Near the end of your pregnancy, or in my case, in the middle, you’ll start getting a wide variety of comments and questions from complete strangers in public about your pregnancy. If Scary Mommy articles weren’t enough of a hint, beware. People think your belly is their business.
Here’s a list of my top five favorite interactions (I wish I could say I made these up) and the things I wish I’d said:
16 THINGS ALL NEW PARENTS WANT THEIR FRIENDS WHO DON'T HAVE KIDS TO KNOW BY JESSICA BLANKENSHIP
When one of your friends (or two, if we're talking about a couple) has a kid, and you don't have kids, the whole thing can leave you both feeling marginalized in a relationship you used to feel super important in, and confused about how to be involved in a life that feels so dramatically different from yours.
I am now that friend with a kid who, previously, would do anything to meet you in time to make it to Postino's happy hour on a Friday night. Now I'm a working mom who would do anything to get Starbucks delivered to her door at all hours of the night. #momlife
WHAT MY MOTHER TAUGHT ME ABOUT BEING POOR BUT GETTING THINGS DONE BY SARAH COTTRELL
When the interview was over, she walked to the parking lot and got into the Encore. It made a terrible noise, and a puff of smoke came out of the back end. The muffler had fallen off. My mom took off her borrowed pumps, grabbed a floor mat from the back of the car, and got down on her knees in the middle of that parking lot. She reattached the muffler enough to get home.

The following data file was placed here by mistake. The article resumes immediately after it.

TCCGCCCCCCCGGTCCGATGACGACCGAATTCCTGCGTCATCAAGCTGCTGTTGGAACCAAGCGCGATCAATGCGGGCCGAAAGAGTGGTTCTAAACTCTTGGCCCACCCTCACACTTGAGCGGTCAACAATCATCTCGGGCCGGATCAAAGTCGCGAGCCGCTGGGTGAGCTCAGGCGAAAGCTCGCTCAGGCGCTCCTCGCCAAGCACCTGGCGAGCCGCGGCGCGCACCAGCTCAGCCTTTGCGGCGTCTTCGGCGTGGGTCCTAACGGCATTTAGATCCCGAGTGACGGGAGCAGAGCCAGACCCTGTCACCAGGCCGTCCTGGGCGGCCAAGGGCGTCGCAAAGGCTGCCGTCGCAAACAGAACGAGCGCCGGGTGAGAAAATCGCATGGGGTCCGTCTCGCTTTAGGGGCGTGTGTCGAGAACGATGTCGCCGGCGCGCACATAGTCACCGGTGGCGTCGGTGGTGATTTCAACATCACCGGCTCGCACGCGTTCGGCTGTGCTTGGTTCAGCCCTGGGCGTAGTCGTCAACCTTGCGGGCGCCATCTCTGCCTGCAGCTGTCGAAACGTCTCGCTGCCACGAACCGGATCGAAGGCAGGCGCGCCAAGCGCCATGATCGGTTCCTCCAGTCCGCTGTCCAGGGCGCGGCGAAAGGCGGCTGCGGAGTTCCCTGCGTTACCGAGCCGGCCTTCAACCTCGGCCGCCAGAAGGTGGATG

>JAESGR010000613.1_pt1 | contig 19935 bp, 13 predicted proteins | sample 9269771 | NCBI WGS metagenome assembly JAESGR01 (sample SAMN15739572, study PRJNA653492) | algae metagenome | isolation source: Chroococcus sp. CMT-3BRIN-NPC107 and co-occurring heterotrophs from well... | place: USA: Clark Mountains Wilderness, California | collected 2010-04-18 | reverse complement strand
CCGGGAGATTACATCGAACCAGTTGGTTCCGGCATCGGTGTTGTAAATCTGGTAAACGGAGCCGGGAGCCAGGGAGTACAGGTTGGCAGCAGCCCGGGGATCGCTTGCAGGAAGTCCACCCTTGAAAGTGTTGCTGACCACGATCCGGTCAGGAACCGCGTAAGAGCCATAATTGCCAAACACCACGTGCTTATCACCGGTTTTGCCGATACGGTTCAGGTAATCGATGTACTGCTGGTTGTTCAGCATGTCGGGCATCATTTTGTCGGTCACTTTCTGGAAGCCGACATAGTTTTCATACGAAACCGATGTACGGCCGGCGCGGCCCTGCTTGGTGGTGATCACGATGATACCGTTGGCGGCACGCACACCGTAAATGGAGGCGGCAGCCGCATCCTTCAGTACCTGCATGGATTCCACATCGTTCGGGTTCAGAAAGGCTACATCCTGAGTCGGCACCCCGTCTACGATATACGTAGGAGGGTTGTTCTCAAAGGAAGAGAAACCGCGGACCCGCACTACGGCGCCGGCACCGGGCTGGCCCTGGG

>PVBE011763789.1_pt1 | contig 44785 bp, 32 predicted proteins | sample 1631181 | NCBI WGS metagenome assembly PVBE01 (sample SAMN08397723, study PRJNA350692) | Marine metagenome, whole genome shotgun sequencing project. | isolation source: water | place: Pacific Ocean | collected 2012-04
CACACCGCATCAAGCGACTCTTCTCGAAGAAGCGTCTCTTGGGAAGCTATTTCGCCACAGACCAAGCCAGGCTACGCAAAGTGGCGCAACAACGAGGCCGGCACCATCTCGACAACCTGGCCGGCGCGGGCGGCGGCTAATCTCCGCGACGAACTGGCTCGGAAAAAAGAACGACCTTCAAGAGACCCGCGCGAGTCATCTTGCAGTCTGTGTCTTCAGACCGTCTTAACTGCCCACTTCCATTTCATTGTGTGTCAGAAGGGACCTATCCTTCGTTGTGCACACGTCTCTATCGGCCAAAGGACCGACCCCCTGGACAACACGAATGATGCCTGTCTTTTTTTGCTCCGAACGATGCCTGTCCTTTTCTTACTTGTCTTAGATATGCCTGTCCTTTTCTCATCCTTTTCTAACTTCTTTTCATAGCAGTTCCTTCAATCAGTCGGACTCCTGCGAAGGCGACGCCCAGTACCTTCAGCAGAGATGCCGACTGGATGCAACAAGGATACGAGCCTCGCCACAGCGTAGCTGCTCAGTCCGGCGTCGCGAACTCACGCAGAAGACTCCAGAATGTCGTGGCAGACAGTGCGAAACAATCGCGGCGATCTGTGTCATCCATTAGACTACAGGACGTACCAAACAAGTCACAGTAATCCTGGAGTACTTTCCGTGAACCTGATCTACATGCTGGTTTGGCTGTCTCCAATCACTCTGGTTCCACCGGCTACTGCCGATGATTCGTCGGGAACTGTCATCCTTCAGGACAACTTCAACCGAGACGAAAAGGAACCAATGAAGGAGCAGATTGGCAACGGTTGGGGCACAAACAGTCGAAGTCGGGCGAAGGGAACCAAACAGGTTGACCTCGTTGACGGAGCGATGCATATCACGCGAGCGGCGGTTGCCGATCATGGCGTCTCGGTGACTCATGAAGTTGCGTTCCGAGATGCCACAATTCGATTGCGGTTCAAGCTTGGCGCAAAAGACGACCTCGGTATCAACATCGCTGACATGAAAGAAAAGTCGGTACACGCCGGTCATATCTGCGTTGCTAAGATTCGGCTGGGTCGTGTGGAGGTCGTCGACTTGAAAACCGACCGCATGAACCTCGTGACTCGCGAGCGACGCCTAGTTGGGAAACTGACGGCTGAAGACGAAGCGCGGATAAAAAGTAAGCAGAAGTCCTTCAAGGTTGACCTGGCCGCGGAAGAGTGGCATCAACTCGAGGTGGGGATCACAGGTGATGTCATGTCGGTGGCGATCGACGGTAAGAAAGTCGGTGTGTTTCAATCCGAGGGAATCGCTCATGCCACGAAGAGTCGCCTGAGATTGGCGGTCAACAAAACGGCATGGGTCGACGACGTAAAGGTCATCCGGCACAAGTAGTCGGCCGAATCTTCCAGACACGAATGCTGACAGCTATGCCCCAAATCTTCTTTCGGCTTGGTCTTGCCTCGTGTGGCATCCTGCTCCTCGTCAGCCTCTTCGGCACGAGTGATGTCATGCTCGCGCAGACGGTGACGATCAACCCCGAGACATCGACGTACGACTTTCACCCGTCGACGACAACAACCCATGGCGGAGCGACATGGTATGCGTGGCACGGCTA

This article put a huge smile on my face. There's nothing more attractive in a fellow human being that passion and grit. Pure grit. #justintimeformomsday
If you’re expecting, congratulations! If you’re anything like me, it took a minute for that realization to sink in. Being pregnant means nothing will be the same again.
After thinking about how I would tell my husband—and just jumping for joy—the next concern that popped into my head was how I was going to cross the pregnancy bridge with my employer.
For most working women, there are multiple facets to digesting the big news because of the effect pregnancy and motherhood can have on your career.
How did I manage this conundrum, and what did I learn? First, start with a big, deep breath and, in my case, a big cup of (now decaf) coffee.
Hop online and you’ll find many opinions about when it is best to tell your boss (or even your family) about your pregnancy. Some people choose to wait until after the first trimester. Others feel it’s best to hold out until the “bump” is showing to share the news.
When you tell your boss is really a matter of balancing your respect for him or her, the responsibilities of your job and your comfort in sharing this big news. Whatever you decide, remember this: Federal and state laws protect you from discrimination; you can’t be fired because of your reproductive status.
Start by reviewing your company’s maternity-leave policy. If there isn’t one, prepare a list of questions and expectations before you approach your boss.
Review your calendar of projects and objectives so that deadlines are clear in your mind and you can give your boss realistic expectations about what you will complete before your baby’s birth.
Then consider your options after you have the baby. Will you go back to work? Do you hope to resume your role part time or remotely? Or will you quit working to stay home with your child? You don’t have to have answers for all of these questions right away, but it’s never too soon to start thinking about them and creating a transition plan.
Full story linked here.